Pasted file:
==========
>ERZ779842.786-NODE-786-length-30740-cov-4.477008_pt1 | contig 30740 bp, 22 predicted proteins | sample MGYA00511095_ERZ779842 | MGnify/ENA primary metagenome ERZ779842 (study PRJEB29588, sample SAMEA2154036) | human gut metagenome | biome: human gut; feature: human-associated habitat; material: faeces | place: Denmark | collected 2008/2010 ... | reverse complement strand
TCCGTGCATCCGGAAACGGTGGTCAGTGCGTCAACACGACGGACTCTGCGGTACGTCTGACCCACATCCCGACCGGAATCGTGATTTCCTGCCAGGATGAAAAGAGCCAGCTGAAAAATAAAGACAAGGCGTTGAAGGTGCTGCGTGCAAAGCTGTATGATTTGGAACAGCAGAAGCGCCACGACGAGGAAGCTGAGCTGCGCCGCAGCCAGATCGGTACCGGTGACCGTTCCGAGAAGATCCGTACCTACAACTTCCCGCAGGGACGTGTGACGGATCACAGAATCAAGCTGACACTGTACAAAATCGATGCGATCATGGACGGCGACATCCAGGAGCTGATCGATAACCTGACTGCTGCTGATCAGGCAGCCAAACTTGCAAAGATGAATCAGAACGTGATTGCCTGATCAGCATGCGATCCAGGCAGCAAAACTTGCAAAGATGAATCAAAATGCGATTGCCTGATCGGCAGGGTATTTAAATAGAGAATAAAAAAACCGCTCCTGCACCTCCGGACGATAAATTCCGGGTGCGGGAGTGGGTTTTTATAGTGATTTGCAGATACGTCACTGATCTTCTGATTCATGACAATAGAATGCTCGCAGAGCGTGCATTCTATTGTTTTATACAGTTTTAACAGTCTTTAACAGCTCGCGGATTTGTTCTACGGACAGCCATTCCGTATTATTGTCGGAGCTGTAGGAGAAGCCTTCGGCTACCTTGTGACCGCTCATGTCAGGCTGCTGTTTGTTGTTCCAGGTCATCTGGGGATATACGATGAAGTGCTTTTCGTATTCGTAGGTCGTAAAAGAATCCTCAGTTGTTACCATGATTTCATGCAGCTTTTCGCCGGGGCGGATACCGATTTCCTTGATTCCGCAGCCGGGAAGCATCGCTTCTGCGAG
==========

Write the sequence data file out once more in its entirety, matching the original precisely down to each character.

>ERZ779842.786-NODE-786-length-30740-cov-4.477008_pt1 | contig 30740 bp, 22 predicted proteins | sample MGYA00511095_ERZ779842 | MGnify/ENA primary metagenome ERZ779842 (study PRJEB29588, sample SAMEA2154036) | human gut metagenome | biome: human gut; feature: human-associated habitat; material: faeces | place: Denmark | collected 2008/2010 ... | reverse complement strand
TCCGTGCATCCGGAAACGGTGGTCAGTGCGTCAACACGACGGACTCTGCGGTACGTCTGACCCACATCCCGACCGGAATCGTGATTTCCTGCCAGGATGAAAAGAGCCAGCTGAAAAATAAAGACAAGGCGTTGAAGGTGCTGCGTGCAAAGCTGTATGATTTGGAACAGCAGAAGCGCCACGACGAGGAAGCTGAGCTGCGCCGCAGCCAGATCGGTACCGGTGACCGTTCCGAGAAGATCCGTACCTACAACTTCCCGCAGGGACGTGTGACGGATCACAGAATCAAGCTGACACTGTACAAAATCGATGCGATCATGGACGGCGACATCCAGGAGCTGATCGATAACCTGACTGCTGCTGATCAGGCAGCCAAACTTGCAAAGATGAATCAGAACGTGATTGCCTGATCAGCATGCGATCCAGGCAGCAAAACTTGCAAAGATGAATCAAAATGCGATTGCCTGATCGGCAGGGTATTTAAATAGAGAATAAAAAAACCGCTCCTGCACCTCCGGACGATAAATTCCGGGTGCGGGAGTGGGTTTTTATAGTGATTTGCAGATACGTCACTGATCTTCTGATTCATGACAATAGAATGCTCGCAGAGCGTGCATTCTATTGTTTTATACAGTTTTAACAGTCTTTAACAGCTCGCGGATTTGTTCTACGGACAGCCATTCCGTATTATTGTCGGAGCTGTAGGAGAAGCCTTCGGCTACCTTGTGACCGCTCATGTCAGGCTGCTGTTTGTTGTTCCAGGTCATCTGGGGATATACGATGAAGTGCTTTTCGTATTCGTAGGTCGTAAAAGAATCCTCAGTTGTTACCATGATTTCATGCAGCTTTTCGCCGGGGCGGATACCGATTTCCTTGATTCCGCAGCCGGGAAGCATCGCTTCTGCGAG